Oracle has agreed to acquire LiveLook, a maker of online collaboration software that is expected to bolster Oracle's cloud-based customer service applications.

Financial terms of the transaction, announced June 20, were not disclosed.

LiveLook's core products include Co Browse and Presenter. The former lets a service rep take control of a user's computer to solve a problem. Co Browse users include Northrop Grumman Fedeal Credit Union.

For example, if an insurance customer is having difficulty finding his claim status online, an agent could gain access to the Web browser to show where to find the document.

Use cloud services to reduce capex and gain financial flexibility. Prepare to sign long-term agreements and to embark on sizable integration projects to tie in-house applications to cloud software.

Presenter lets salespeople launch instant screen sharing to make presentations to prospects.

Oracle already has 100 global customers using LiveLook technolgy within Oracle Service Cloud. LiveLook customers will be moved to Oracle's software with "no disruption to their current solution," the company said.

Oracle to acquire LiveLook to strengthen online customer-service applications

Companies are increasingly using online collaboration software to improve customer service through call centers.

"Consumers are increasingly conducting transactions across multiple digital channels such as Web and mobile," David Vap, group vice president of Product Development for Oracle, said in a statement. "Meeting consumer demands and exceeding their expectations for web and mobile service and support will improve customer satisfaction and enhance revenue."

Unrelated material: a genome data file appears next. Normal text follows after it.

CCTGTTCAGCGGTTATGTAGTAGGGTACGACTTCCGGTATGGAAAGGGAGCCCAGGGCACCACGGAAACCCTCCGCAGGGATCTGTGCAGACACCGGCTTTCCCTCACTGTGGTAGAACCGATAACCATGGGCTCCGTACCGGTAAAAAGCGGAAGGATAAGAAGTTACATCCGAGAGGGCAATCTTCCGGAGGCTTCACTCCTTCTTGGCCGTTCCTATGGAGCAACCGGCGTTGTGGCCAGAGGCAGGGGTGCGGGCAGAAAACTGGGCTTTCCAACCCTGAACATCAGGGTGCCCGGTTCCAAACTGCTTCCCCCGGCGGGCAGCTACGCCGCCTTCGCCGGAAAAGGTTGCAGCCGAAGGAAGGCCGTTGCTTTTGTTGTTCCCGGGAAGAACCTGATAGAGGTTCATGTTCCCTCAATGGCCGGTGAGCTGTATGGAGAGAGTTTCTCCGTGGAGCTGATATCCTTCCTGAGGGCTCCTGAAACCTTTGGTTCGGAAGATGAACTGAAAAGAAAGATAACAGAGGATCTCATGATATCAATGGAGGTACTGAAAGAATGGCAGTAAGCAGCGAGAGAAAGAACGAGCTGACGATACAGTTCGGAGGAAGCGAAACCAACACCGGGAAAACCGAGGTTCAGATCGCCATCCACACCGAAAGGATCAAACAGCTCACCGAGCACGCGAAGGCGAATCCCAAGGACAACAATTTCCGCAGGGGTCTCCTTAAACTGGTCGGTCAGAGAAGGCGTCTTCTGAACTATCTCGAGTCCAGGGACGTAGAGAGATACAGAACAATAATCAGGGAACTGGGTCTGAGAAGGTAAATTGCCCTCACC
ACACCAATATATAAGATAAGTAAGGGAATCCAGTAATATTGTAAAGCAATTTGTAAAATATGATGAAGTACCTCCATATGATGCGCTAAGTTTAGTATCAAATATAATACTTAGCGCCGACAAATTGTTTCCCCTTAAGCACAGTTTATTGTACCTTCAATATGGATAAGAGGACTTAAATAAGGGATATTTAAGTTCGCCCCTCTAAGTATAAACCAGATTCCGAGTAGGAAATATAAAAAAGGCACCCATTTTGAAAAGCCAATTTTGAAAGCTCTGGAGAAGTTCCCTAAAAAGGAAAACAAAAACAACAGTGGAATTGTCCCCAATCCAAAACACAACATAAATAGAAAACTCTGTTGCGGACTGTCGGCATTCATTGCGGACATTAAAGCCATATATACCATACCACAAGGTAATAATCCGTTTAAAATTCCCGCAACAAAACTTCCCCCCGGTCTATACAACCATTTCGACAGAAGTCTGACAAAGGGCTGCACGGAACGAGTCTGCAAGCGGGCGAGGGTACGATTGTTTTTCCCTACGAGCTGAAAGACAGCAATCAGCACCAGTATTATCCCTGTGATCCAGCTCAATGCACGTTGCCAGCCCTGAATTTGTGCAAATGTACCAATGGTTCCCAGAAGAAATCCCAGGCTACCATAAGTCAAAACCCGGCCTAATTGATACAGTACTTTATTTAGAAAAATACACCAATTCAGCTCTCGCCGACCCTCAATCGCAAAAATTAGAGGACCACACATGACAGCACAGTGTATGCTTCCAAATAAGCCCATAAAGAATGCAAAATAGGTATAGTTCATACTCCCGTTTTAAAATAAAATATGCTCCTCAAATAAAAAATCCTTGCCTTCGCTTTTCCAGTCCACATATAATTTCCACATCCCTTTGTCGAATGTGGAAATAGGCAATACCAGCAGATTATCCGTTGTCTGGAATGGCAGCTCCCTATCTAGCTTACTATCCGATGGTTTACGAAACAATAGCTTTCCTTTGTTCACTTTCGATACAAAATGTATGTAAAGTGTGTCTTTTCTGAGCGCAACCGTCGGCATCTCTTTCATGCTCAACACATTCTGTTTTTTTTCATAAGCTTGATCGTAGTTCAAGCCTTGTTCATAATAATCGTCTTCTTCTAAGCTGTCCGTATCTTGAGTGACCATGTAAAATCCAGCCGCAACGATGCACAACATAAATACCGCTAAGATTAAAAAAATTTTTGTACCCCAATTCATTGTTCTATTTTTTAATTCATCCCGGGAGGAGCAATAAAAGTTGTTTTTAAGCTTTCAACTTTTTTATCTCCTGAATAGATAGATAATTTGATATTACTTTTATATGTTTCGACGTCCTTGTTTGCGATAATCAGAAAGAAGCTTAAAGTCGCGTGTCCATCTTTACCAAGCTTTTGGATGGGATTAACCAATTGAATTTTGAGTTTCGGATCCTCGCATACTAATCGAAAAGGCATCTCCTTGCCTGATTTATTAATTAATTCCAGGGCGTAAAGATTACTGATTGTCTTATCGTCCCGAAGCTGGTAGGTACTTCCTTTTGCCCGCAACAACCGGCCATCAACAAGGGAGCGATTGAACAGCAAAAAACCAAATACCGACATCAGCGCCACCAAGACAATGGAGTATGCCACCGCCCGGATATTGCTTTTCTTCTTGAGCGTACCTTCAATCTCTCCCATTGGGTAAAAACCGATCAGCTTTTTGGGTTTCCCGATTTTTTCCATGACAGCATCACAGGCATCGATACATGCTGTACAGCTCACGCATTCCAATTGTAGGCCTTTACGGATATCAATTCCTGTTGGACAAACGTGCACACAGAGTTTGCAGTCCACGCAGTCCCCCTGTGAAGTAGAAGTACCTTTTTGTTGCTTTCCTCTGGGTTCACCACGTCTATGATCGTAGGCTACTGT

Oracle has made a string of acquisitions over the last few years in moving its on-premise product portfolio online. Its latest earnings show that CIOs and chief marketing officers are increasingly looking to the cloud for applications.

Whether Oracle is moving fast enough to adapt to the way CXOs want to use and buy technology is up for debate. The company on Thursday reported a 4 percent decline in profit last fiscal quarter, stoking fears among investors that it’s moving too slowly in adapting to market changes.

Oracle stock fell more than 6 percent after it released earnings June 19. Oracle has acknowledged it will suffer short-term financial pain in the transition.

Nevertheless, CIOs seem determined to avoid paying big bucks upfront for an on-premise software license that carries a hefty annual maintenance fee. Instead, they favor a monthly cloud subscription.

70 percent of CIOs worldwide will change tech-sourcing strategies in the next two to three years to take advantage of the cloud, Gartner predicts.